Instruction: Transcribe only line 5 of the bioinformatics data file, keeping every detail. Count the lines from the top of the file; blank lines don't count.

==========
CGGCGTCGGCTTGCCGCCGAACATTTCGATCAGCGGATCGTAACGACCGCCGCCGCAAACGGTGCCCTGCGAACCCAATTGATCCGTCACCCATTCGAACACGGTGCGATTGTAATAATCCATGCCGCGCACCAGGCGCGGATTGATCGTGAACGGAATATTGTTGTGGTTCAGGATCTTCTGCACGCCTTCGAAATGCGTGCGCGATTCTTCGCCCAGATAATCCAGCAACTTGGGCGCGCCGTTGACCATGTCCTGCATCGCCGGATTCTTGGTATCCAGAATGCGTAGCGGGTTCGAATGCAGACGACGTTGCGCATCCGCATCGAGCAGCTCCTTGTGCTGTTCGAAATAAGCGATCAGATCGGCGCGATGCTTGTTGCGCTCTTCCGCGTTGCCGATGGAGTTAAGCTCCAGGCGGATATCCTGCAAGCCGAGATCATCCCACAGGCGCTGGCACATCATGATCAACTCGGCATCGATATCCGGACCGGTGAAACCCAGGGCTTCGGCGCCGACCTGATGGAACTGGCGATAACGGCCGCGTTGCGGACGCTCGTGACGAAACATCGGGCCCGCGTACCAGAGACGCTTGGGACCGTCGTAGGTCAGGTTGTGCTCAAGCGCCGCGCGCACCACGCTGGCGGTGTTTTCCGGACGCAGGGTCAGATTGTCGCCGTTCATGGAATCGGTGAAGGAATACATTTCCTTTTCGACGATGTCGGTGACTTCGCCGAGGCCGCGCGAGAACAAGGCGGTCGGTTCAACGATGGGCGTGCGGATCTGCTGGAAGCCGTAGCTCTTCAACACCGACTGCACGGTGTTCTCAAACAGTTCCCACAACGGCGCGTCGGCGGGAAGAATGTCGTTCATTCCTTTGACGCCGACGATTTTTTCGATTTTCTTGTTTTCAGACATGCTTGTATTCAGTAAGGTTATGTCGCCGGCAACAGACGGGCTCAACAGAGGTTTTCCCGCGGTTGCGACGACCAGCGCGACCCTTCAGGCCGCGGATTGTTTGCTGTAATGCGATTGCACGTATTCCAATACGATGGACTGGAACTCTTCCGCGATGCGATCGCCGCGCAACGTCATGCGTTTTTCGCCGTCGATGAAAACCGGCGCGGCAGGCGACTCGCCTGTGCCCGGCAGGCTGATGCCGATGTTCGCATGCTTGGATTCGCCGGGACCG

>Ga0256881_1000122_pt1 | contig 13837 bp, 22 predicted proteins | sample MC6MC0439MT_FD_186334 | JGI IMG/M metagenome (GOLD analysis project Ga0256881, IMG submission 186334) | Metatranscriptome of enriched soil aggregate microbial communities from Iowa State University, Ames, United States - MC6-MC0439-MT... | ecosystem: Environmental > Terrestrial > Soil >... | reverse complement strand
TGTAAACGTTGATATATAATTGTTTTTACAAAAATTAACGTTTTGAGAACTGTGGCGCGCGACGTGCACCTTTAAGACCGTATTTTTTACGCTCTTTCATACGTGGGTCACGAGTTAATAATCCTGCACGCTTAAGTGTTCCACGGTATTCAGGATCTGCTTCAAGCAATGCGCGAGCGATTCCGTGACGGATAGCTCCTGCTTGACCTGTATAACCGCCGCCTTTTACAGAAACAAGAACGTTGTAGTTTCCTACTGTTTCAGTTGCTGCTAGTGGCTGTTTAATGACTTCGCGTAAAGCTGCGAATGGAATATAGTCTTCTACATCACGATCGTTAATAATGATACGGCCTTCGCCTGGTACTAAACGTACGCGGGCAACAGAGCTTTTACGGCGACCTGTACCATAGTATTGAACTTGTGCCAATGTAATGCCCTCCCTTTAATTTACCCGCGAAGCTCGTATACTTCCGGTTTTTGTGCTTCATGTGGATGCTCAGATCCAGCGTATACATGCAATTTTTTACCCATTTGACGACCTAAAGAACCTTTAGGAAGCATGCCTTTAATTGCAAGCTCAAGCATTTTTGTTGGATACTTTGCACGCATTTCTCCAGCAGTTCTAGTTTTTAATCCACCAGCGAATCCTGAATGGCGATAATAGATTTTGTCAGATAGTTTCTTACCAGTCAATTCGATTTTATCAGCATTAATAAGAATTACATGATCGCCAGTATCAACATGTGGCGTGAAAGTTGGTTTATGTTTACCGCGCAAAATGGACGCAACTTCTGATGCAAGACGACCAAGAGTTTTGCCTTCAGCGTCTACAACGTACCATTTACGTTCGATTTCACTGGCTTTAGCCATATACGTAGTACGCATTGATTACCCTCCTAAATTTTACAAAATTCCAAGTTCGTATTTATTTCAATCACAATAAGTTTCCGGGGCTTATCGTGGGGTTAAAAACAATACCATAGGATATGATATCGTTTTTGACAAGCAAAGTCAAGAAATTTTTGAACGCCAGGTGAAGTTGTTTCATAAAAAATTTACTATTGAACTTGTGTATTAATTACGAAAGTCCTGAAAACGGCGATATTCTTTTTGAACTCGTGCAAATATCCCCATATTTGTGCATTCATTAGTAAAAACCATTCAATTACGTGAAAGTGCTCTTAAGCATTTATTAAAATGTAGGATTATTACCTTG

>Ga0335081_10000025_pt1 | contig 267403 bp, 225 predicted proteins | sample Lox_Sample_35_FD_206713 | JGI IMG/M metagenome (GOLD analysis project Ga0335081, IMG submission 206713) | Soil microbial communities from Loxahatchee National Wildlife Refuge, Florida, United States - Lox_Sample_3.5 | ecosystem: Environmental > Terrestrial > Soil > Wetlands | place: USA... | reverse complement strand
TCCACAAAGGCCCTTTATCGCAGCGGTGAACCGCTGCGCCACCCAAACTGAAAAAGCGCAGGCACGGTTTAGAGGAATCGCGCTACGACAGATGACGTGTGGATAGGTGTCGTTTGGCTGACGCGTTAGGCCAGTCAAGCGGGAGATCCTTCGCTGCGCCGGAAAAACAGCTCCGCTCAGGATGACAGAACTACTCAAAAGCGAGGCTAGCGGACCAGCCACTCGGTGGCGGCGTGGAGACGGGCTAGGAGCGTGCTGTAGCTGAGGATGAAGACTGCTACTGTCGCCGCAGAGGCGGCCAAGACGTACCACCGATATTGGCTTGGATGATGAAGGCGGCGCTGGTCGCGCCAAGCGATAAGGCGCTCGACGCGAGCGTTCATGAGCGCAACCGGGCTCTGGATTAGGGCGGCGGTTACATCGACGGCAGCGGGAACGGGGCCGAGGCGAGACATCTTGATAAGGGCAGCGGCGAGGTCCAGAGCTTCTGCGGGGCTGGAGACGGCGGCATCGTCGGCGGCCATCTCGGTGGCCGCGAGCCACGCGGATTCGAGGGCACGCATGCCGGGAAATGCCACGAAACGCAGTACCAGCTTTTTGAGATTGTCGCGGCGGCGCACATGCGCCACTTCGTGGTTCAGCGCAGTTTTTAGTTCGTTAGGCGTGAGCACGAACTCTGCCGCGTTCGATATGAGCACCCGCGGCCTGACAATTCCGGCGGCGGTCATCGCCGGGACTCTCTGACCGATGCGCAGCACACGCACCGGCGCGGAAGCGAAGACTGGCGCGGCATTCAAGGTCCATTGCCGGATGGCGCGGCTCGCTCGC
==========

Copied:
TCCACAAAGGCCCTTTATCGCAGCGGTGAACCGCTGCGCCACCCAAACTGAAAAAGCGCAGGCACGGTTTAGAGGAATCGCGCTACGACAGATGACGTGTGGATAGGTGTCGTTTGGCTGACGCGTTAGGCCAGTCAAGCGGGAGATCCTTCGCTGCGCCGGAAAAACAGCTCCGCTCAGGATGACAGAACTACTCAAAAGCGAGGCTAGCGGACCAGCCACTCGGTGGCGGCGTGGAGACGGGCTAGGAGCGTGCTGTAGCTGAGGATGAAGACTGCTACTGTCGCCGCAGAGGCGGCCAAGACGTACCACCGATATTGGCTTGGATGATGAAGGCGGCGCTGGTCGCGCCAAGCGATAAGGCGCTCGACGCGAGCGTTCATGAGCGCAACCGGGCTCTGGATTAGGGCGGCGGTTACATCGACGGCAGCGGGAACGGGGCCGAGGCGAGACATCTTGATAAGGGCAGCGGCGAGGTCCAGAGCTTCTGCGGGGCTGGAGACGGCGGCATCGTCGGCGGCCATCTCGGTGGCCGCGAGCCACGCGGATTCGAGGGCACGCATGCCGGGAAATGCCACGAAACGCAGTACCAGCTTTTTGAGATTGTCGCGGCGGCGCACATGCGCCACTTCGTGGTTCAGCGCAGTTTTTAGTTCGTTAGGCGTGAGCACGAACTCTGCCGCGTTCGATATGAGCACCCGCGGCCTGACAATTCCGGCGGCGGTCATCGCCGGGACTCTCTGACCGATGCGCAGCACACGCACCGGCGCGGAAGCGAAGACTGGCGCGGCATTCAAGGTCCATTGCCGGATGGCGCGGCTCGCTCGC